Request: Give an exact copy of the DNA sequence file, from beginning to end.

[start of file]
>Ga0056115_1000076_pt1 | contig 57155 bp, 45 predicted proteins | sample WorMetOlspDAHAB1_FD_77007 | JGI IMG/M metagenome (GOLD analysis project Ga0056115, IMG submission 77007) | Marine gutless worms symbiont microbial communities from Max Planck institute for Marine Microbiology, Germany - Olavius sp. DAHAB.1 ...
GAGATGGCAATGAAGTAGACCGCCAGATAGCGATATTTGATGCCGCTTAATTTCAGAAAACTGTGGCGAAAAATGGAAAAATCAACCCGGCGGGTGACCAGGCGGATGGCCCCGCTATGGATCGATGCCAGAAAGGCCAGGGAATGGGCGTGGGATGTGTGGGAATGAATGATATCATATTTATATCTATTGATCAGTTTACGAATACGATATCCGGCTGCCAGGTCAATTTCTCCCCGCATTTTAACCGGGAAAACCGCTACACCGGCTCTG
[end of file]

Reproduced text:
>Ga0056115_1000076_pt1 | contig 57155 bp, 45 predicted proteins | sample WorMetOlspDAHAB1_FD_77007 | JGI IMG/M metagenome (GOLD analysis project Ga0056115, IMG submission 77007) | Marine gutless worms symbiont microbial communities from Max Planck institute for Marine Microbiology, Germany - Olavius sp. DAHAB.1 ...
GAGATGGCAATGAAGTAGACCGCCAGATAGCGATATTTGATGCCGCTTAATTTCAGAAAACTGTGGCGAAAAATGGAAAAATCAACCCGGCGGGTGACCAGGCGGATGGCCCCGCTATGGATCGATGCCAGAAAGGCCAGGGAATGGGCGTGGGATGTGTGGGAATGAATGATATCATATTTATATCTATTGATCAGTTTACGAATACGATATCCGGCTGCCAGGTCAATTTCTCCCCGCATTTTAACCGGGAAAACCGCTACACCGGCTCTG